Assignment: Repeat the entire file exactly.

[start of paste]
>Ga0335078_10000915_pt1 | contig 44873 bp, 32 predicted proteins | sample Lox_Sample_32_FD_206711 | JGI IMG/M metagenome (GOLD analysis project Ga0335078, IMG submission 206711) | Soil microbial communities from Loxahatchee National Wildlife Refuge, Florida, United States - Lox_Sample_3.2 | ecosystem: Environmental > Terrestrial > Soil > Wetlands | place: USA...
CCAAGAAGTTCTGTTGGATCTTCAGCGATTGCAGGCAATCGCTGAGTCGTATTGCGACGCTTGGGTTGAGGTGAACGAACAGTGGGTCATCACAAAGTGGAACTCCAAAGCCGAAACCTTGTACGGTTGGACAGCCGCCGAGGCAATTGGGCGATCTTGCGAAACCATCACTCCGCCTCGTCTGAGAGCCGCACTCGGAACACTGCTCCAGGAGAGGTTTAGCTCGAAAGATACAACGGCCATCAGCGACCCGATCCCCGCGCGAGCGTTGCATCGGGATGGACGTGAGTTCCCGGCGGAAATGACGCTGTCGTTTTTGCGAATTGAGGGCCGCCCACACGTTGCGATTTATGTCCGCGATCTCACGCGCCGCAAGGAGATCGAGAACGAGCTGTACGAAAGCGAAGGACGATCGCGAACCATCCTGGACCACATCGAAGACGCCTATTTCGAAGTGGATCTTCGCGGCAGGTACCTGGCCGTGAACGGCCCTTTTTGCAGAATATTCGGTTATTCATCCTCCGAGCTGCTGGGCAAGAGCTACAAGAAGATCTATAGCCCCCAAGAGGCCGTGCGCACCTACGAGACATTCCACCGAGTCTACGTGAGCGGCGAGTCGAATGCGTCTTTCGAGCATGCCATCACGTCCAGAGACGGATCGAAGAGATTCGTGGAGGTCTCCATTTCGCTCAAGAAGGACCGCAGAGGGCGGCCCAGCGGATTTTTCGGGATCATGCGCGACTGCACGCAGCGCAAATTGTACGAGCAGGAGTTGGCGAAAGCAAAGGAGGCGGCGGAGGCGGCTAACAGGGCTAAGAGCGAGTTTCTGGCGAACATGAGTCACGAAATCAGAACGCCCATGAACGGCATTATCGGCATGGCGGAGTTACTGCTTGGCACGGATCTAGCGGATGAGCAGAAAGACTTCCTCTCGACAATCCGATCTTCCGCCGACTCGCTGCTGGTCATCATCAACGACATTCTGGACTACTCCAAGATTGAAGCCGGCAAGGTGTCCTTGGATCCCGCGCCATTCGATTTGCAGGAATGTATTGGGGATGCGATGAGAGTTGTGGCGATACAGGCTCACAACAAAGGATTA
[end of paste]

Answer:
>Ga0335078_10000915_pt1 | contig 44873 bp, 32 predicted proteins | sample Lox_Sample_32_FD_206711 | JGI IMG/M metagenome (GOLD analysis project Ga0335078, IMG submission 206711) | Soil microbial communities from Loxahatchee National Wildlife Refuge, Florida, United States - Lox_Sample_3.2 | ecosystem: Environmental > Terrestrial > Soil > Wetlands | place: USA...
CCAAGAAGTTCTGTTGGATCTTCAGCGATTGCAGGCAATCGCTGAGTCGTATTGCGACGCTTGGGTTGAGGTGAACGAACAGTGGGTCATCACAAAGTGGAACTCCAAAGCCGAAACCTTGTACGGTTGGACAGCCGCCGAGGCAATTGGGCGATCTTGCGAAACCATCACTCCGCCTCGTCTGAGAGCCGCACTCGGAACACTGCTCCAGGAGAGGTTTAGCTCGAAAGATACAACGGCCATCAGCGACCCGATCCCCGCGCGAGCGTTGCATCGGGATGGACGTGAGTTCCCGGCGGAAATGACGCTGTCGTTTTTGCGAATTGAGGGCCGCCCACACGTTGCGATTTATGTCCGCGATCTCACGCGCCGCAAGGAGATCGAGAACGAGCTGTACGAAAGCGAAGGACGATCGCGAACCATCCTGGACCACATCGAAGACGCCTATTTCGAAGTGGATCTTCGCGGCAGGTACCTGGCCGTGAACGGCCCTTTTTGCAGAATATTCGGTTATTCATCCTCCGAGCTGCTGGGCAAGAGCTACAAGAAGATCTATAGCCCCCAAGAGGCCGTGCGCACCTACGAGACATTCCACCGAGTCTACGTGAGCGGCGAGTCGAATGCGTCTTTCGAGCATGCCATCACGTCCAGAGACGGATCGAAGAGATTCGTGGAGGTCTCCATTTCGCTCAAGAAGGACCGCAGAGGGCGGCCCAGCGGATTTTTCGGGATCATGCGCGACTGCACGCAGCGCAAATTGTACGAGCAGGAGTTGGCGAAAGCAAAGGAGGCGGCGGAGGCGGCTAACAGGGCTAAGAGCGAGTTTCTGGCGAACATGAGTCACGAAATCAGAACGCCCATGAACGGCATTATCGGCATGGCGGAGTTACTGCTTGGCACGGATCTAGCGGATGAGCAGAAAGACTTCCTCTCGACAATCCGATCTTCCGCCGACTCGCTGCTGGTCATCATCAACGACATTCTGGACTACTCCAAGATTGAAGCCGGCAAGGTGTCCTTGGATCCCGCGCCATTCGATTTGCAGGAATGTATTGGGGATGCGATGAGAGTTGTGGCGATACAGGCTCACAACAAAGGATTA